Well the obvious answer is Mark Zuckerberg, CEO of Facebook Inc. I once saw an update from a friend who was lamenting about the fact that Facebook restricts 90% of his audience seeing his postings and updates. He justified that the growth of his Fan number was purely based on his own effort and has nothing to do with Facebook. What he failed to realise was that we are merely users of the medium and along the way, grew our profiles through our own little organic ways. Facebook Inc still owns the medium and has every right to impose restrictions and rules the way they want. Like I always say, owning a media space is powerful today. If you can, start building your own media empire in whichever way you can.

Happiness Index with Facebook

This is a hypothesis that needs to be proven and researched upon. Are we truly happy with the advent of technology and facebook? Fundamentally, technology is a  want and not a need. But in today’s world, it has inevitably become a need for  everyone. There are people who can’t function without facebook or even their mobile phone. The central question here is ‘Does Technology enhance the notion of happiness or does it hamper’?

Active or passive?

There are many people who ‘ll keep checking their facebook newsfeed but will never contribute their constructive thoughts or updates. While it is unfair to equate a person’s vocability through his or her digital updates, it is fair to say that people who are generally active on Facebook are, more often than not, trendsetters, opinion leaders and perhaps movers and shakers in our society.  I believe Facebook provides a platform for the less vocal and unrepresented minority a chance to lobby for their causes, in a way leveling the playing field for everyone. So people, please make a difference, will you?

Stereotypes of the online persona

We inevitably shape our own online persona through cleverly crafted messaging, pictures and profiles.  We are careful with what we say onlne as we understand the consequences in projecting a wrong image in the eyes of our stakeholders. However, on the other hand, are we becoming too critical on obvious stereotypes on facebook? Do we label a friend for being whiny just because we see constant updates relating to complaints, curses and swears? Do we define a person as nacisstic just because he or she likes to post selfies constantly?

Media Meshing To the MAX

Media meshing refers to the constant multi-tasking of media activities from reading Facebook, to whatsapping, tweeting and talking at the same time. We have become so used to doing so many different things at the same time that it has become a way of life. How often do we seriously look at addressing one area or point, and give absolute attention to it?  Is this part of a natural evolution of our digital lifestyle that is inevitable, since this digital tsunami has no way of turning back?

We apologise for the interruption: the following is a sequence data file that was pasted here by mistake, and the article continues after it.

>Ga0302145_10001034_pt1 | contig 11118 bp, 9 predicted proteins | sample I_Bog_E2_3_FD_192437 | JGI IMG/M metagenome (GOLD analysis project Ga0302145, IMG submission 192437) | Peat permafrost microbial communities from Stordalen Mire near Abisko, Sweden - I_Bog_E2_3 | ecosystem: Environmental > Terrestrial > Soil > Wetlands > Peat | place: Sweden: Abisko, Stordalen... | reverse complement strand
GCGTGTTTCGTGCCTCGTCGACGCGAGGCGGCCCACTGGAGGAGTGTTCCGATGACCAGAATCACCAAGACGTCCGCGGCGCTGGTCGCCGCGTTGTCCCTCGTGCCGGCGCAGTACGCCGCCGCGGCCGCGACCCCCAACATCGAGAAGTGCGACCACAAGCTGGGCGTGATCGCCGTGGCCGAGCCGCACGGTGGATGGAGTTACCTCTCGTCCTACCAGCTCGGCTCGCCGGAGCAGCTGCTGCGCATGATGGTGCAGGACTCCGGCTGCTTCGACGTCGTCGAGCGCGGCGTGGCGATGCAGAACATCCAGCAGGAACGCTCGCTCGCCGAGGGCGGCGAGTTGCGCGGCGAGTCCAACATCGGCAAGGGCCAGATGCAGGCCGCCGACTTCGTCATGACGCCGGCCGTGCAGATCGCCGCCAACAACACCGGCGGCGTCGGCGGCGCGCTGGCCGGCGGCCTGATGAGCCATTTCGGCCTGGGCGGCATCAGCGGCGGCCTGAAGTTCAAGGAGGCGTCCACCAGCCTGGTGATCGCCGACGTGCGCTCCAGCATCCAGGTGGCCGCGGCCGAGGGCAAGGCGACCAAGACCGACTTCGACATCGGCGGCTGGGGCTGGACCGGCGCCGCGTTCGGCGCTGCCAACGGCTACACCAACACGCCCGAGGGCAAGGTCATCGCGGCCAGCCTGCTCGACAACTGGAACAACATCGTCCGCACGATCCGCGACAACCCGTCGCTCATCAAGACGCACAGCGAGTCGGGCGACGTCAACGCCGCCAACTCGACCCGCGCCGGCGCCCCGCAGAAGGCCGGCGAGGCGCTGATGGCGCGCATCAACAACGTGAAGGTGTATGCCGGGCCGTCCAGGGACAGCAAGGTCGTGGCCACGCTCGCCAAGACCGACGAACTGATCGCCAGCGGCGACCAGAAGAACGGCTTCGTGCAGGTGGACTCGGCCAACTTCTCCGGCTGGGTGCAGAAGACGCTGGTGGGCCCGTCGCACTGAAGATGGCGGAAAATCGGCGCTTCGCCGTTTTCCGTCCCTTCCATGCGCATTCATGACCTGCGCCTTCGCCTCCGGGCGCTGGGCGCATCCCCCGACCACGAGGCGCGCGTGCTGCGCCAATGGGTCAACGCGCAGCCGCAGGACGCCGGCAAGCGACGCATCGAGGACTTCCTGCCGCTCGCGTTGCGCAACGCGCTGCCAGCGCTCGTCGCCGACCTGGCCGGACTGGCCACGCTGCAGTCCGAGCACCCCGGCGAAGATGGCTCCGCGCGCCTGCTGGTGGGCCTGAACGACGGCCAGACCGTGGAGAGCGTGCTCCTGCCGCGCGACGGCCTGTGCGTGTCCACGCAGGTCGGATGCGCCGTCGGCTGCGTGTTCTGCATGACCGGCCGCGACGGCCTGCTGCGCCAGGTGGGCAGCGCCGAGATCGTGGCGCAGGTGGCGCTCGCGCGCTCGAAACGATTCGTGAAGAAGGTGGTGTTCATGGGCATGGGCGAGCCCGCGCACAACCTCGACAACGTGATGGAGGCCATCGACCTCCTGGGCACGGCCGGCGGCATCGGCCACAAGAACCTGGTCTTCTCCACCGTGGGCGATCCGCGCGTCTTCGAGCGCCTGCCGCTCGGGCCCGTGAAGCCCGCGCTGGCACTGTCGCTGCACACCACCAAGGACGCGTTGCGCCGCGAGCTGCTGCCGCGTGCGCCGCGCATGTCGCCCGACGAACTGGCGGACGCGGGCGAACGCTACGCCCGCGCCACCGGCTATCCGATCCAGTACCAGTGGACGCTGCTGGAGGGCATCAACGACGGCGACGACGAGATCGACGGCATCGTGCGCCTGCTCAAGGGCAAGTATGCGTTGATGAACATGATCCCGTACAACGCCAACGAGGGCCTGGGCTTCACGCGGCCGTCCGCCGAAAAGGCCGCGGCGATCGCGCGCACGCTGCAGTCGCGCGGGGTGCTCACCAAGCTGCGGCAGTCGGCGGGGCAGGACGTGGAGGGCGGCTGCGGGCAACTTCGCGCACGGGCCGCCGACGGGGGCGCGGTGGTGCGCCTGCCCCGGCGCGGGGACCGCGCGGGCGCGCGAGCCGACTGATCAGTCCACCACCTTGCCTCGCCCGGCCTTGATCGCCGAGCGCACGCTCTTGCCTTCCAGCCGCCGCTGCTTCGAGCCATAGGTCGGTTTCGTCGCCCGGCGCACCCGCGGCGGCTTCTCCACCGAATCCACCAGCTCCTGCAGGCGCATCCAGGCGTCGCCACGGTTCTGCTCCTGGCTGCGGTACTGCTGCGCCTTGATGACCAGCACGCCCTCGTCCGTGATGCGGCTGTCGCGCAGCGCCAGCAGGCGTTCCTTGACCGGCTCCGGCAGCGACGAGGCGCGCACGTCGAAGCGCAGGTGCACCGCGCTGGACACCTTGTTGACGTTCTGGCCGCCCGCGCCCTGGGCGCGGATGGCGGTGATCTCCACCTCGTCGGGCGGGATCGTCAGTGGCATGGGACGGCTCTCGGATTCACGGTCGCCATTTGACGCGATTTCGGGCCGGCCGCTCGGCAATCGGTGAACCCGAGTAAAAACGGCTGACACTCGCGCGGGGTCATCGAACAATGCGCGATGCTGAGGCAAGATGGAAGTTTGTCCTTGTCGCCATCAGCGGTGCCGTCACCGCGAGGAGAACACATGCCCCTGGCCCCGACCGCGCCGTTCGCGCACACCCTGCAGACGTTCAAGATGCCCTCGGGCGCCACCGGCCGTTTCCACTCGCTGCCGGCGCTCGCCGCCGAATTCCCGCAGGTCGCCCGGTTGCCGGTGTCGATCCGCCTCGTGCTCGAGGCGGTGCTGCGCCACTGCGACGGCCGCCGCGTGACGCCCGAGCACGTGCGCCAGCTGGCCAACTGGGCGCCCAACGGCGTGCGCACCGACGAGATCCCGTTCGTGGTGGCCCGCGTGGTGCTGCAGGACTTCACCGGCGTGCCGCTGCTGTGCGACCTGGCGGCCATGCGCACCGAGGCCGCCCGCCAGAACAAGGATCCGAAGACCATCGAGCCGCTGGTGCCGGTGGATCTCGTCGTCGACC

Digital Infinity

Yes, We are on a digital journey of no return. The evolution of technology has transformed all facets of our lives, affecting culture, politics, economy, legistation, education, media and many other areas. Academics will say we need to embrace these changes and transform ourselves into bigger change agents in the near future. The digital landscape in the next 10 years looks promising and challenging . And it is imperative we prepare ourselves to face these challenges and make the best out of our lives.

Regardless, our lives have transformed significantly. Whether they are boons or banes, we only have Facebook and other social media heroes to thank.

Happy 10th year anniversary Facebook.

And We certainly ‘LIKE’ your new found status.

About the Writer

Dennis Toh is an influencer focusing on helping business owners (professionals, consultants, entrepreneurs, SMEs, Semi-personalities) and brand custodians boost sales, build credibility and create a powerful presence using a low-cost, high impact publicity and social media methods.

Apart from owning The Influencer Network, he is a co-business owner of Feet Haven Reflexology Group, The Influencer Media & EastieBrekkie Magazine.

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One comment

  1. A well written piece. The recent #FaceBookis10 while sharing out pieces of nostalgic videos, sets out further to alienate young users. That is a consideration for brands as well, especially in the engagement of those 20 and below.

    Like